To simplify things, I am going to draw just two wheels like you did in your simulation. We see that the inner wheel is making a tighter turn than the outer wheel; the net force on the car must be such that the center of mass $C$ makes a circle of radius $R$ about point $P$:

Now let us assume initially that the wheels only have lateral friction: that is, they roll perfectly and the force on them is perpendicular to the direction they are pointing. The resulting force must be centered on the center of mass, and point to the center of rotation. In other words - can we solve for $F_1$ and $F_2$? Extending the forces $F_1$ and $F_2$ along their direction, we get the following diagram and see there is a relationship between $F_1$ and $F_2$:

Now if the front wheel were to change the direction in which it is pointing, the amount and direction of force that it provides will change. But until the car changes its path, the force on the rear ($F_1$) does not change.

What you need to do is this.

By changing the angle of the front wheels and solving for the rotation in the steady state (basically, solving the parallelogram of forces I drew above) you will get a relationship between the forces $F_1$ and $F_2$ and the angle between the wheel and the velocity vector (in fact this is the same in magnitude as the angles $\theta_1$ and $\theta_2$ in my diagram).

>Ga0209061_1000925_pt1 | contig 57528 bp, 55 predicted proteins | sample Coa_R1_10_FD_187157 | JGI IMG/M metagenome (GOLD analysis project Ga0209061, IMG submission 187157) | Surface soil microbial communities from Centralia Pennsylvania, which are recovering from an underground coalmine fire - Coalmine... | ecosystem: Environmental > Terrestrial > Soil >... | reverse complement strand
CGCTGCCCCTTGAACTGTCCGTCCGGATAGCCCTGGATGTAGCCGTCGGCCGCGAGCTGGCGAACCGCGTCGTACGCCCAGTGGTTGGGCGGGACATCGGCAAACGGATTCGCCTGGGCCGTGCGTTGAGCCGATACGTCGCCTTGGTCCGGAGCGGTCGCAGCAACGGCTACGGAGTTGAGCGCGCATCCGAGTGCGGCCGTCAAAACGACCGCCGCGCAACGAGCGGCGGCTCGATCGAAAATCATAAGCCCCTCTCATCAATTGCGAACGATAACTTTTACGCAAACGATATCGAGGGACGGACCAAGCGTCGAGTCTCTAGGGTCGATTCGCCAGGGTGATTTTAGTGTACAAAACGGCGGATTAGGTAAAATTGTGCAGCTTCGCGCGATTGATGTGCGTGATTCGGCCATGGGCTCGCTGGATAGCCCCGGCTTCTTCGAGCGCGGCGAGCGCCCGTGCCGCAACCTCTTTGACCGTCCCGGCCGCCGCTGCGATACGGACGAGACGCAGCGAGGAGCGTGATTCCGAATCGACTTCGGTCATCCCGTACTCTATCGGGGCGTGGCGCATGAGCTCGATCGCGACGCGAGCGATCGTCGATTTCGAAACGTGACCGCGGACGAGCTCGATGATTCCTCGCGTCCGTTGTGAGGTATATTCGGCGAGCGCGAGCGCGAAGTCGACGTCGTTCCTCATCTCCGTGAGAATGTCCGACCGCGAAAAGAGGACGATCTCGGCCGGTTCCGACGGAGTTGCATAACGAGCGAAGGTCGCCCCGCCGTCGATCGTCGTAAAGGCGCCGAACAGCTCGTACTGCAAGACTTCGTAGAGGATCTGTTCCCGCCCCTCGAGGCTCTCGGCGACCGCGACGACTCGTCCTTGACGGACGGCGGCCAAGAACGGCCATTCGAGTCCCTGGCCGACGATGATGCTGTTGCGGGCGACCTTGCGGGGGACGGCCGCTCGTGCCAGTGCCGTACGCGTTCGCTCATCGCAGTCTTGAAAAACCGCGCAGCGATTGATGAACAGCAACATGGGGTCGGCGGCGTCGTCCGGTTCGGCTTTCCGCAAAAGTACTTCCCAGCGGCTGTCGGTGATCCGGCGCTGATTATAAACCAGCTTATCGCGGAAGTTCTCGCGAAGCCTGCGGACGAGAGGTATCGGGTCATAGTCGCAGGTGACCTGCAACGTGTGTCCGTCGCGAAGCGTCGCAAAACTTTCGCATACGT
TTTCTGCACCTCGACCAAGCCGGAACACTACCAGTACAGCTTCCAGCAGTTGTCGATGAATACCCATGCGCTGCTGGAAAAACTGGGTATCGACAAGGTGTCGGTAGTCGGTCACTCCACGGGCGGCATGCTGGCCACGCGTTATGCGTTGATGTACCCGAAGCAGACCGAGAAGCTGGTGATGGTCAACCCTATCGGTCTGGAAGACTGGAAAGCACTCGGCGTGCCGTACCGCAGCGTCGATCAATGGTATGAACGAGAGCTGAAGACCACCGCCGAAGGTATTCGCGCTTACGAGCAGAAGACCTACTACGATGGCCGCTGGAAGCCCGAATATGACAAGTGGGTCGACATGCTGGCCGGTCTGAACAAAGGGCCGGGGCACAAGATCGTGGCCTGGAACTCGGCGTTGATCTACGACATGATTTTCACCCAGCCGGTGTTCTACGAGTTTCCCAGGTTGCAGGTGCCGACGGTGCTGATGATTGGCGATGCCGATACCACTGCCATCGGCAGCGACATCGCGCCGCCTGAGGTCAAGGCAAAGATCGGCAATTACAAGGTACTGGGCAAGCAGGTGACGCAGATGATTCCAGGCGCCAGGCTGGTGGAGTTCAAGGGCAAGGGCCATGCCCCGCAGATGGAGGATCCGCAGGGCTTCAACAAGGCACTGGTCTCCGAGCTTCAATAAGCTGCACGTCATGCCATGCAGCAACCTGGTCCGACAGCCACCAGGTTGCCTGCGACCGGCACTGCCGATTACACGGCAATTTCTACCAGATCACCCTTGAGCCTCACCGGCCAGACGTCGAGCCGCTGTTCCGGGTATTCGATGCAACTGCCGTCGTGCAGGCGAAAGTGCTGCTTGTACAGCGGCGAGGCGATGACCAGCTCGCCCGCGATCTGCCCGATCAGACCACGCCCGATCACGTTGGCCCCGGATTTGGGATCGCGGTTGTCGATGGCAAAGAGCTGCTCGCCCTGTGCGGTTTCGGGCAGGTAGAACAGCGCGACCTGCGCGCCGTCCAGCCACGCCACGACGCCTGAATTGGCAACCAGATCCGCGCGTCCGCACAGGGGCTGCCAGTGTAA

When the front wheel changes direction, you are changing the angle between it and the velocity vector; but if you suddenly change the front wheel to pointing "straight", the rear wheel (still) finds itself at an angle to the velocity vector. This means that there will be a lateral force (which you can calculate from the relationship above), and a torque that will straighten out the car.

UPDATE a better way to look at the equation of motion is to work backwards: you know that the motion of the font of the car must follow the direction in which the wheel is (instantaneously) pointing; similarly, the back must follow the direction the rear wheel is pointing. This tells you what the position of the car will be after $\Delta t$, and from this you can compute the instantaneous acceleration and thus force / torque of the wheels. Such a model will give you the right motion as well as the correct forces.